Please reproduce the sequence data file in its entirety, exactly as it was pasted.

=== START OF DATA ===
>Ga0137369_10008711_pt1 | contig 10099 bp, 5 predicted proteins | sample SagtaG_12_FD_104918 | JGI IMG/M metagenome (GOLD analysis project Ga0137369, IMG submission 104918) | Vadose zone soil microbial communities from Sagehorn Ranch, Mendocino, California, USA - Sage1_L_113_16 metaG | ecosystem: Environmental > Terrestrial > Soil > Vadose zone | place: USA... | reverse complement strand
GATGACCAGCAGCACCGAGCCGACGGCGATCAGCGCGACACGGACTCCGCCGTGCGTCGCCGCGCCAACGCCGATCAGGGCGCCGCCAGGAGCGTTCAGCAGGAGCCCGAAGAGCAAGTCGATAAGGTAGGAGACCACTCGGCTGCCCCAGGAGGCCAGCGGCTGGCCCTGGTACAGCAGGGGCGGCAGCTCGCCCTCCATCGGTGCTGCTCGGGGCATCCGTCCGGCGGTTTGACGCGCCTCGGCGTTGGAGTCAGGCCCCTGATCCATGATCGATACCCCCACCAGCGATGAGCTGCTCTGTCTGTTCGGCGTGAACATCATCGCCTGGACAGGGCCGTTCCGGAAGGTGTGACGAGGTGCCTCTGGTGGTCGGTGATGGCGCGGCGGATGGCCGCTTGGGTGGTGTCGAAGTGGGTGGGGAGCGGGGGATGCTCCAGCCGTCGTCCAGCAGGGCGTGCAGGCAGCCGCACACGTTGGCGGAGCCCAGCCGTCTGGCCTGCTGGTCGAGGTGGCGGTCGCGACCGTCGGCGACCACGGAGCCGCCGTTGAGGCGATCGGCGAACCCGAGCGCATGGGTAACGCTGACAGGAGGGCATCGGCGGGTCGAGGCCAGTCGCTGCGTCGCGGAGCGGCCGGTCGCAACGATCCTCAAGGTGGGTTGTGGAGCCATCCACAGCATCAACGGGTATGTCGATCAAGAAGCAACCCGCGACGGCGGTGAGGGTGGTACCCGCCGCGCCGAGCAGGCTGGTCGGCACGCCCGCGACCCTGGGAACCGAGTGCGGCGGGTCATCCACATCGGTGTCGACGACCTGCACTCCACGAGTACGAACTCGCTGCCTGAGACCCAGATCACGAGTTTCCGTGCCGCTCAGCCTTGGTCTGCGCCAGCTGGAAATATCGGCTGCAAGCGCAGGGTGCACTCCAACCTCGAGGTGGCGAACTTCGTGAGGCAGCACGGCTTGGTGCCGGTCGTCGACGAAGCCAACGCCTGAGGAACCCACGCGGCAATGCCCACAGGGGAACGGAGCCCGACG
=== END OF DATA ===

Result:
>Ga0137369_10008711_pt1 | contig 10099 bp, 5 predicted proteins | sample SagtaG_12_FD_104918 | JGI IMG/M metagenome (GOLD analysis project Ga0137369, IMG submission 104918) | Vadose zone soil microbial communities from Sagehorn Ranch, Mendocino, California, USA - Sage1_L_113_16 metaG | ecosystem: Environmental > Terrestrial > Soil > Vadose zone | place: USA... | reverse complement strand
GATGACCAGCAGCACCGAGCCGACGGCGATCAGCGCGACACGGACTCCGCCGTGCGTCGCCGCGCCAACGCCGATCAGGGCGCCGCCAGGAGCGTTCAGCAGGAGCCCGAAGAGCAAGTCGATAAGGTAGGAGACCACTCGGCTGCCCCAGGAGGCCAGCGGCTGGCCCTGGTACAGCAGGGGCGGCAGCTCGCCCTCCATCGGTGCTGCTCGGGGCATCCGTCCGGCGGTTTGACGCGCCTCGGCGTTGGAGTCAGGCCCCTGATCCATGATCGATACCCCCACCAGCGATGAGCTGCTCTGTCTGTTCGGCGTGAACATCATCGCCTGGACAGGGCCGTTCCGGAAGGTGTGACGAGGTGCCTCTGGTGGTCGGTGATGGCGCGGCGGATGGCCGCTTGGGTGGTGTCGAAGTGGGTGGGGAGCGGGGGATGCTCCAGCCGTCGTCCAGCAGGGCGTGCAGGCAGCCGCACACGTTGGCGGAGCCCAGCCGTCTGGCCTGCTGGTCGAGGTGGCGGTCGCGACCGTCGGCGACCACGGAGCCGCCGTTGAGGCGATCGGCGAACCCGAGCGCATGGGTAACGCTGACAGGAGGGCATCGGCGGGTCGAGGCCAGTCGCTGCGTCGCGGAGCGGCCGGTCGCAACGATCCTCAAGGTGGGTTGTGGAGCCATCCACAGCATCAACGGGTATGTCGATCAAGAAGCAACCCGCGACGGCGGTGAGGGTGGTACCCGCCGCGCCGAGCAGGCTGGTCGGCACGCCCGCGACCCTGGGAACCGAGTGCGGCGGGTCATCCACATCGGTGTCGACGACCTGCACTCCACGAGTACGAACTCGCTGCCTGAGACCCAGATCACGAGTTTCCGTGCCGCTCAGCCTTGGTCTGCGCCAGCTGGAAATATCGGCTGCAAGCGCAGGGTGCACTCCAACCTCGAGGTGGCGAACTTCGTGAGGCAGCACGGCTTGGTGCCGGTCGTCGACGAAGCCAACGCCTGAGGAACCCACGCGGCAATGCCCACAGGGGAACGGAGCCCGACG